Monorail, Politics, and Quotes


There will be a monorail groundbreaking event this fall, after all. While the $1.6 billion Seattle Monorail Project struggles with a bid that could be as much as $200 million more than budgeted (see "The Track Is Clear," Nov. 3) and has pushed a planned groundbreaking for the new, 13.7-mile system into next year, the venerable Seattle Center Monorail is ready for a comeback, officials said this week. The nation's first full-scale commercial monorail system will resume service next month, says an SCM spokesperson. Built for the 1962 Seattle World's Fair—price $3.5 million—the two-train system reliably traversed a one-mile Fifth Avenue route for more than four decades, carrying 2.5 million passengers annually, until a car was hit by fire last May. Puzzled by the fire's source, officials immediately shut down Seattle's biggest thrill ride, possibly forever, it seemed. Now it's on the rail to recovery, and with electrical renovations and other improvements, just one train—the one not damaged by fire—will be making test runs soon. The system will resume regular round trips from Seattle Center, which is the old world's fair site, to the downtown Westlake Mall shopping center just in time for the Christmas season, says SCM. RICK ANDERSON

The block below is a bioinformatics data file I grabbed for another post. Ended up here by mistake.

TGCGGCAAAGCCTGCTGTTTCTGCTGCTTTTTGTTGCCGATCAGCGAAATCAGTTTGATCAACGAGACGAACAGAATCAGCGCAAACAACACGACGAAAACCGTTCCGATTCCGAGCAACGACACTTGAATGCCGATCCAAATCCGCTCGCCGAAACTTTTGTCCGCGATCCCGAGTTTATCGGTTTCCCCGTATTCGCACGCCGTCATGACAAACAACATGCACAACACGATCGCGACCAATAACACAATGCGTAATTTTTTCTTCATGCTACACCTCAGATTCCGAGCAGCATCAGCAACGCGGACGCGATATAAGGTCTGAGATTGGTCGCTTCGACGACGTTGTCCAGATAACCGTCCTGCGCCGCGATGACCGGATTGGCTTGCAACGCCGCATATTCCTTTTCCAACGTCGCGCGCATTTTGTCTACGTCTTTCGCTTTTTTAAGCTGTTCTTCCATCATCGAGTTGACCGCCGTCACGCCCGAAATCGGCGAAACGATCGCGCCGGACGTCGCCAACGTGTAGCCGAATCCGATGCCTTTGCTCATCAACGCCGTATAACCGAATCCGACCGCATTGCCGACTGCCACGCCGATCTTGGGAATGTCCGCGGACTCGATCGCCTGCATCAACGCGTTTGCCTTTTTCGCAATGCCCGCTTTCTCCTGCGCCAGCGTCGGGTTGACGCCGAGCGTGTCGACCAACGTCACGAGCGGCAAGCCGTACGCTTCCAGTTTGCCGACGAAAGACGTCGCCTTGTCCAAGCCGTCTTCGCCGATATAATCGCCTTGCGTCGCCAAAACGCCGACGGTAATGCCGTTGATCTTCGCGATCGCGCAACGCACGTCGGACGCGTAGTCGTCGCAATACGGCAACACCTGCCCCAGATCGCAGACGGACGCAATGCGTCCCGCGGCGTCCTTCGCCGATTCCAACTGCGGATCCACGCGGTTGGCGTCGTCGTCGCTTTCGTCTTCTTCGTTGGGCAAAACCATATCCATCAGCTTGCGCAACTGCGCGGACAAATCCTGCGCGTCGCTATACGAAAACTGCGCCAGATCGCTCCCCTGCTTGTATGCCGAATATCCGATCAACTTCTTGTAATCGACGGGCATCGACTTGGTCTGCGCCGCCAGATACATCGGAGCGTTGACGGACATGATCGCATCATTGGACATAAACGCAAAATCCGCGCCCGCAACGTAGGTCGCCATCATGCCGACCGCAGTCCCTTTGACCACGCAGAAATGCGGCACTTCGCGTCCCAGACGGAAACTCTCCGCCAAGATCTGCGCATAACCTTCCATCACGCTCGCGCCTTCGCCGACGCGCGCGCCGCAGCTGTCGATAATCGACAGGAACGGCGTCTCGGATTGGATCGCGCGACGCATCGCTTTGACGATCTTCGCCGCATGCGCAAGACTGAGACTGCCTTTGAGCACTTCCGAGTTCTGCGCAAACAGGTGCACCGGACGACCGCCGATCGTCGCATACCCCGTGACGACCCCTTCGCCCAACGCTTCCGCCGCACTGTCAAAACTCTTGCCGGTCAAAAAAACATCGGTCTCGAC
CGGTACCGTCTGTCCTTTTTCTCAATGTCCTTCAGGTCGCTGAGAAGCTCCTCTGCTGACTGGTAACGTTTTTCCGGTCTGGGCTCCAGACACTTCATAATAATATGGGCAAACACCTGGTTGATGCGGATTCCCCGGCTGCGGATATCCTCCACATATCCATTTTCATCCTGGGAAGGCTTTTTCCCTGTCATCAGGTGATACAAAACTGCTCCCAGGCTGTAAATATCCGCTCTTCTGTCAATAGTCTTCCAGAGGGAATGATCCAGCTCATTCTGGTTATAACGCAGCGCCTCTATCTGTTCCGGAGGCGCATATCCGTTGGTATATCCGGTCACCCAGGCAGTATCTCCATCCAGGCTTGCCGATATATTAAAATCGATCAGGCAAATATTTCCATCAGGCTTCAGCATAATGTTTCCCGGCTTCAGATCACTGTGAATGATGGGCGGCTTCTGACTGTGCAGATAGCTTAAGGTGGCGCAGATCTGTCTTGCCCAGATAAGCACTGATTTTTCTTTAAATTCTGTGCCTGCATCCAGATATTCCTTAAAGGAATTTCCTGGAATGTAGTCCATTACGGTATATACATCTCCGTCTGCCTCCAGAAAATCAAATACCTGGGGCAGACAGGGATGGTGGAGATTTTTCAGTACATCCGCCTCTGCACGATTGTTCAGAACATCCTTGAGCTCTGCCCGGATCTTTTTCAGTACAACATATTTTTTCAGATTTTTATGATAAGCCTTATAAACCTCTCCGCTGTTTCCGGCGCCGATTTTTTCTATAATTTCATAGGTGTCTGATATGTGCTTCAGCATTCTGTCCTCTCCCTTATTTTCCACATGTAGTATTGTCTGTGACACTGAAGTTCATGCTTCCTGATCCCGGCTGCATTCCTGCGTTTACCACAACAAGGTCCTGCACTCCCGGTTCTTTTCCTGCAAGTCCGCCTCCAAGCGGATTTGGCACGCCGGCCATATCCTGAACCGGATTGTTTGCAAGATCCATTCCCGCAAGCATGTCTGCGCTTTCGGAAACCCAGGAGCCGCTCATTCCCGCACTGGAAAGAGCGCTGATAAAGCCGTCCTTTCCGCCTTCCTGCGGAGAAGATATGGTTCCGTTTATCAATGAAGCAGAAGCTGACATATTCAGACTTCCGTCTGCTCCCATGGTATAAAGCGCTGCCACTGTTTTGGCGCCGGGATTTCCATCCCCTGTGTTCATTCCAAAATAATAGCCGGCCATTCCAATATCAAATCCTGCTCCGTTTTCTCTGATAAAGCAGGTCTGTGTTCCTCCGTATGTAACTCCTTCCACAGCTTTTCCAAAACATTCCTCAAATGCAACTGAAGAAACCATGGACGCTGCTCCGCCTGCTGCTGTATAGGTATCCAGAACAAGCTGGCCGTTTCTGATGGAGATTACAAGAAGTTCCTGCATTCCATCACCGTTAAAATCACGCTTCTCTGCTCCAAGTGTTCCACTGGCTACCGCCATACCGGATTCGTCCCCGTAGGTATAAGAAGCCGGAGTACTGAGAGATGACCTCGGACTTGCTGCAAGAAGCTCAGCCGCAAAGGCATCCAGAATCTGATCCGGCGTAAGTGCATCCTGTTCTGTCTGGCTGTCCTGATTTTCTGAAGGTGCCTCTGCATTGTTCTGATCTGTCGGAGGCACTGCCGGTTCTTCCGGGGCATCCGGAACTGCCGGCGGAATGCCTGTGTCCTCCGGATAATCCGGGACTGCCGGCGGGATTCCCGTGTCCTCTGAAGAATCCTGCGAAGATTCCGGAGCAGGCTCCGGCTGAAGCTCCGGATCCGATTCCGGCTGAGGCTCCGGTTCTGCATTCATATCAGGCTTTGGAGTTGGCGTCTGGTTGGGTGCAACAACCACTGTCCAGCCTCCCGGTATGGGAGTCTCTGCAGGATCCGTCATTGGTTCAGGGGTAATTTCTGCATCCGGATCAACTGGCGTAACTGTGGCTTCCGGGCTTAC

After getting their—OK, our—butts kicked in the election last week, you had to wonder how local progressives and lefties would react. Dubya, you might have noticed, is not especially loved in Seattle. Would election night turn into mayhem in our streets, to be followed by thousands voicing righteous anger at protests? No. In fact, at a protest organized by Not in Our Name at Westlake Park on Saturday, Nov. 6, only 500 people showed up, stood in the cold, held signs, and listened to speakers call for "Bush-free zones" around America. It's going to be a long four more years. PHILIP DAWDY


"Democrats didn't lose the 2004 election because they lack moral values. They lost it because they lack appealing, moderate ideas. They were good at saying what Bush did wrong, but couldn't say what they'd do right." —Seattle Times columnist Danny Westneat (Nov. 5)

"Why should I be nice, when the elitists aren't? Screw all my neighbors and their limo-liberal attitudes." —Seattle Post-Intelligencer reader Scott Drake, in an e-mail to columnist Joel Connelly (Nov. 5)

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